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Michigan’s nonpartisan, nonprofit news source

Redistricting proposal to appear on Michigan ballot, only Supreme Court in way

Update July 31: Republican Supreme Court justices have ties to Michigan gerrymandering group
Update July 6: Michigan Supreme Court will decide redistricting battle

An effort to change the way Michigan draws voting district lines will officially appear on the ballot this November, pending a challenge before the state Supreme Court.

The Michigan Board of State Canvassers unanimously approved the proposal Wednesday as cheers of supporters filled a fluorescent-lit hall of the Lansing Center.

Related: Emails suggest Republicans gerrymandered Michigan to weaken ‘Dem garbage’
Update: Bill Schuette asks Michigan Supreme Court to reject redistricting proposal
Related: Michigan justices backed by opponents of redistricting proposal

Opinion: Two ex-Michigan GOP lawmakers want a vote on redistricting

“Now our job is to make sure the people of Michigan know what this is about,” Katie Fahey, executive director of the group behind the proposal, Voters Not Politicians told reporters Wednesday. “This is a really critical reform that will impact elections from now until Michigan stops doing elections.”

Currently, Michigan’s state legislators redraw district lines every ten years after the U.S. Census. Whichever party is in power during that process can greatly influence how those lines are drawn, which has led to accusations of partisan gerrymandering. The ballot initiative would change the system to create a 13-person board of citizens responsible for drawing the lines with the help of consultants and public hearings.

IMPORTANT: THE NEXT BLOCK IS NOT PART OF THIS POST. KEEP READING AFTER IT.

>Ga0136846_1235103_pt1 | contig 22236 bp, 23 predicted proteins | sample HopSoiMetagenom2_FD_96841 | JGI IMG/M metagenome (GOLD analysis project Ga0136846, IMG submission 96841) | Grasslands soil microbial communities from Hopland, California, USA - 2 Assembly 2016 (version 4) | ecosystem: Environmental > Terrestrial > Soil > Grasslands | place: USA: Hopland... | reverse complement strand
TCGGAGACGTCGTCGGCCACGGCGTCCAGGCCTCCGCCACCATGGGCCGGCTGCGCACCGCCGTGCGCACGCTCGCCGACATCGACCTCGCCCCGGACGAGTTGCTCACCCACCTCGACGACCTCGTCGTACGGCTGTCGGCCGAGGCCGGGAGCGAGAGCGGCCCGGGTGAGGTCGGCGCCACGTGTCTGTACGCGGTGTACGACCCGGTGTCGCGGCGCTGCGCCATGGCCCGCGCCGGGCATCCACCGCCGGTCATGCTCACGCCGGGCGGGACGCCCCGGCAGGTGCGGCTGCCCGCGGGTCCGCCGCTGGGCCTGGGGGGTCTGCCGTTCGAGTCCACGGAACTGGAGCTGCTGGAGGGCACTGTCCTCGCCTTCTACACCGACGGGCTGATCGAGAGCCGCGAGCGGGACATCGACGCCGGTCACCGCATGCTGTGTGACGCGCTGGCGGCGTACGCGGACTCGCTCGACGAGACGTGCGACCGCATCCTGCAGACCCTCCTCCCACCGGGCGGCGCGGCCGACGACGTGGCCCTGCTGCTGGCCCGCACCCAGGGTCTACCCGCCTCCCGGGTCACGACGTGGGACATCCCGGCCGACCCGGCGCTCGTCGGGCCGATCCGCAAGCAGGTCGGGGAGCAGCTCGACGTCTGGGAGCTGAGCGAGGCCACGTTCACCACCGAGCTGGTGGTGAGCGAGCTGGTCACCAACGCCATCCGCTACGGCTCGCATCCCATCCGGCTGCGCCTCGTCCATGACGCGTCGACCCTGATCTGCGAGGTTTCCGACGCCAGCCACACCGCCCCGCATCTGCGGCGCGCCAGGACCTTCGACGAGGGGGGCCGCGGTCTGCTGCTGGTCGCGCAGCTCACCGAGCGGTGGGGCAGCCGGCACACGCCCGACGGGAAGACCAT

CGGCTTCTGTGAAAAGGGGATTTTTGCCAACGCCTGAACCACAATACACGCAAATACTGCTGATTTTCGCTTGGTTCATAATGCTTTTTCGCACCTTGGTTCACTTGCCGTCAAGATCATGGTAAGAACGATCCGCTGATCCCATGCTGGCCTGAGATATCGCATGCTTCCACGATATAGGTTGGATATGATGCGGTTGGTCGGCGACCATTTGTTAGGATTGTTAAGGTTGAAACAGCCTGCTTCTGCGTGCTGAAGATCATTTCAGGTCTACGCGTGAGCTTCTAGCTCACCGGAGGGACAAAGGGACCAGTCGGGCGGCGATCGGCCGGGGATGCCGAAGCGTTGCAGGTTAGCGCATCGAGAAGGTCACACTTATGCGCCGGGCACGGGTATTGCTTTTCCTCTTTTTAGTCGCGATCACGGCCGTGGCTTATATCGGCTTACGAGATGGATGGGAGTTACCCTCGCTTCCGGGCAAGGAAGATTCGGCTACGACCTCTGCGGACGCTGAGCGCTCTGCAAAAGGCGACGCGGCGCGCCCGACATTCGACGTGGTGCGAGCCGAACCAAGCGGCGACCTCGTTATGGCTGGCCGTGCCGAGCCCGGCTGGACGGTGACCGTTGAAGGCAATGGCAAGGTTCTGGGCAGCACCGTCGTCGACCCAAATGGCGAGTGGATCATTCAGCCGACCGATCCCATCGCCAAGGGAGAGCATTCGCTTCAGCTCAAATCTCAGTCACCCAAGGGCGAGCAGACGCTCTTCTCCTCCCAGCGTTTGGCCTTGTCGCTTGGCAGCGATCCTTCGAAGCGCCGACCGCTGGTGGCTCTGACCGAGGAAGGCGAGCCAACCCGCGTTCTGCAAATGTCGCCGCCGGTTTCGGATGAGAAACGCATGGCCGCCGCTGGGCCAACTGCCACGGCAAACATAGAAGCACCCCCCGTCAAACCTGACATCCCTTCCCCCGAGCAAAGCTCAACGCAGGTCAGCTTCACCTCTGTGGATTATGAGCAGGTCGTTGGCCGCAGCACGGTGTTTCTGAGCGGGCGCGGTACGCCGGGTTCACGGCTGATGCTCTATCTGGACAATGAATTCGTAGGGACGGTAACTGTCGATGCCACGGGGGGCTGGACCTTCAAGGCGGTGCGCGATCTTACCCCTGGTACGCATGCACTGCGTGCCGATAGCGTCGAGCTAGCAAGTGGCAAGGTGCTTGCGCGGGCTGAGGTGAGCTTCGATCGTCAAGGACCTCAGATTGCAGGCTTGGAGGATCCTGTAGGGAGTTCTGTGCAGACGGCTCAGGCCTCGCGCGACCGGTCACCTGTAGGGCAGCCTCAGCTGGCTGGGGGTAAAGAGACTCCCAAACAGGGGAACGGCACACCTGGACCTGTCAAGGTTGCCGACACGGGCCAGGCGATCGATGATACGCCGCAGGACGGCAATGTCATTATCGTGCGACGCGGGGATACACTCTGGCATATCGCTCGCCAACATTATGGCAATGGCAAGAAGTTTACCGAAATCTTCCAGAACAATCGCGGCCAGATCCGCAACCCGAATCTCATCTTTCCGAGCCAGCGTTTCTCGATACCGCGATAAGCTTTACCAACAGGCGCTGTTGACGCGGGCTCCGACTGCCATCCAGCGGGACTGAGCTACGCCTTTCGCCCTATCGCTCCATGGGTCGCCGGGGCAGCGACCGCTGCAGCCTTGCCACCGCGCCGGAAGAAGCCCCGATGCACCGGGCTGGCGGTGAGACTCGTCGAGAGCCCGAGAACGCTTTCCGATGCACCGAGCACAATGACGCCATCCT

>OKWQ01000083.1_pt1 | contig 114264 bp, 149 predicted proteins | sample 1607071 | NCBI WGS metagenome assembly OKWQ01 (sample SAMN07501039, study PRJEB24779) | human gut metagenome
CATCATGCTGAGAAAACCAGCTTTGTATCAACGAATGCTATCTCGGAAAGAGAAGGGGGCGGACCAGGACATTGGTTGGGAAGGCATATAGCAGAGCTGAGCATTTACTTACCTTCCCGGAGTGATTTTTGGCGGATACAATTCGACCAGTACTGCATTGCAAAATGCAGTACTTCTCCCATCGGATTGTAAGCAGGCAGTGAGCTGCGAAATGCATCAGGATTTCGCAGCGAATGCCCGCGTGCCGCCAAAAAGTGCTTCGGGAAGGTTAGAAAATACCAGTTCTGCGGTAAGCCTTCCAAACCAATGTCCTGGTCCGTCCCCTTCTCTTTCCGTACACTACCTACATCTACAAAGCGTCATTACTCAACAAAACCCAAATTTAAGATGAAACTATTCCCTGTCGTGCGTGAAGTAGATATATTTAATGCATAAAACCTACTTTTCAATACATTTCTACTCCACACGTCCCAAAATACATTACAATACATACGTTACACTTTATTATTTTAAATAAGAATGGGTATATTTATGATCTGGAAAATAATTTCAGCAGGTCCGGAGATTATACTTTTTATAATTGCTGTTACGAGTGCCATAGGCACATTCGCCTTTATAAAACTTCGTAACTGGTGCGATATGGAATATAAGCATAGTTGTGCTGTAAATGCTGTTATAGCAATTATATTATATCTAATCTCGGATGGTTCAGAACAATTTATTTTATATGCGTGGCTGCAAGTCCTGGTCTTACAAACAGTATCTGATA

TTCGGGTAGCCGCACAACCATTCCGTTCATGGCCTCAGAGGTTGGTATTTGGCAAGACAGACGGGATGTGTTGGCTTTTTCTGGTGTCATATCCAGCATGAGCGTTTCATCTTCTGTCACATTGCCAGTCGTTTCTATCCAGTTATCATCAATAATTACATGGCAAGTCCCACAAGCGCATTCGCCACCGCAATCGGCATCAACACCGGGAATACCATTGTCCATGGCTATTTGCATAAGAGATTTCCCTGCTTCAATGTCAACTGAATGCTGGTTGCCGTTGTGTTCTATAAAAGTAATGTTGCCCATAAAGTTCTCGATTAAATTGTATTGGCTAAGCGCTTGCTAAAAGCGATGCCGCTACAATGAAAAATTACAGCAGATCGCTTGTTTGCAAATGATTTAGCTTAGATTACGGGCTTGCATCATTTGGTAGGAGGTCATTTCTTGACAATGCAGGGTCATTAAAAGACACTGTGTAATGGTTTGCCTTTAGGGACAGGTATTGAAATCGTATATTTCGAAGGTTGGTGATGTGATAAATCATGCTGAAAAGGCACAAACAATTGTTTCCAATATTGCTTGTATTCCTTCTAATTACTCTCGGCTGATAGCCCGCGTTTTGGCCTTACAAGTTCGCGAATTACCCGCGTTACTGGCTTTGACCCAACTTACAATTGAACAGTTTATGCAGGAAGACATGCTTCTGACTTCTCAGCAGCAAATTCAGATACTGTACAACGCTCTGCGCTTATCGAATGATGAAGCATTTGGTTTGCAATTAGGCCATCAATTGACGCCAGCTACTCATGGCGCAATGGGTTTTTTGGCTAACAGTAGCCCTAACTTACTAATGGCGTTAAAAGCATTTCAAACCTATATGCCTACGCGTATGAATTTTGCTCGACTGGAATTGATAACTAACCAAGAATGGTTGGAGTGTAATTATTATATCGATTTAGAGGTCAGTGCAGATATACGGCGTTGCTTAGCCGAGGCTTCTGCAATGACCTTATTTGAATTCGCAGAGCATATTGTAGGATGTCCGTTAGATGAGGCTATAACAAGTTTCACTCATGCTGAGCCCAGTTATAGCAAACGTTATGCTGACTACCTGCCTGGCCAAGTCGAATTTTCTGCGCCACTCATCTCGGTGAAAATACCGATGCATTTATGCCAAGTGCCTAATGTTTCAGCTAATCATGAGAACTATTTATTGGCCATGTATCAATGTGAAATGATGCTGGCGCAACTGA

Supporters of the Voters Not Politicians proposal were thrilled with the Board’s decision to certify. At least 200 volunteers attended the board of canvassers meeting.

“We wanted to make a statement of how many people this is passionately important for,” said Gayle Steiner, a volunteer who came from Ann Arbor to witness the vote.

While Wednesday’s ruling was a major victory for supporters of the Voters Not Politicians’ proposal, opponents still hope a possible Supreme Court challenge to its legality will knock it off before election day rolls around.

“I think it just helps spread doubt, which is probably part of the opposition’s strategy,” Fahey said when asked how the outstanding decision could affect the campaign. “But today we had a very clear decision by the Board of State Canvassers that we will be on the ballot and we plan to proceed with that ruling.”

The challenge, introduced by group Citizens Protecting Michigan’s Constitution, argues that the Voters Not Politicians proposal would too broadly change the state constitution and doesn’t properly specify those changes in the petition language.

The state Court of Appeals disagreed with the group’s argument in a decision issued earlier this month. The group appealed to the Supreme Court, which has yet to determine whether they will consider the case.

“We believe the Court of Appeals got this wrong,” Citizens Protecting Michigan’s Constitution, the group opposing the initiative, wrote in a statement released after Wednesday’s ruling. “The action of the Michigan Board of Canvassers is a step in the process but not the end of the process.”

“What the Board of Canvassers is doing is an administrative function,” Dave Doyle, spokesman for Citizens Protecting Michigan’s Constitution, told Bridge earlier this week. The Supreme Court has pulled a proposal off of the ballot after certification as recently as 2001, according to the court clerk’s office.

The groups are expecting to hear from the High Court in mid-to-late July, Fahey said. The Court has until September 7, when constitutional amendment wording is due to the Secretary of State, to issue a decision.

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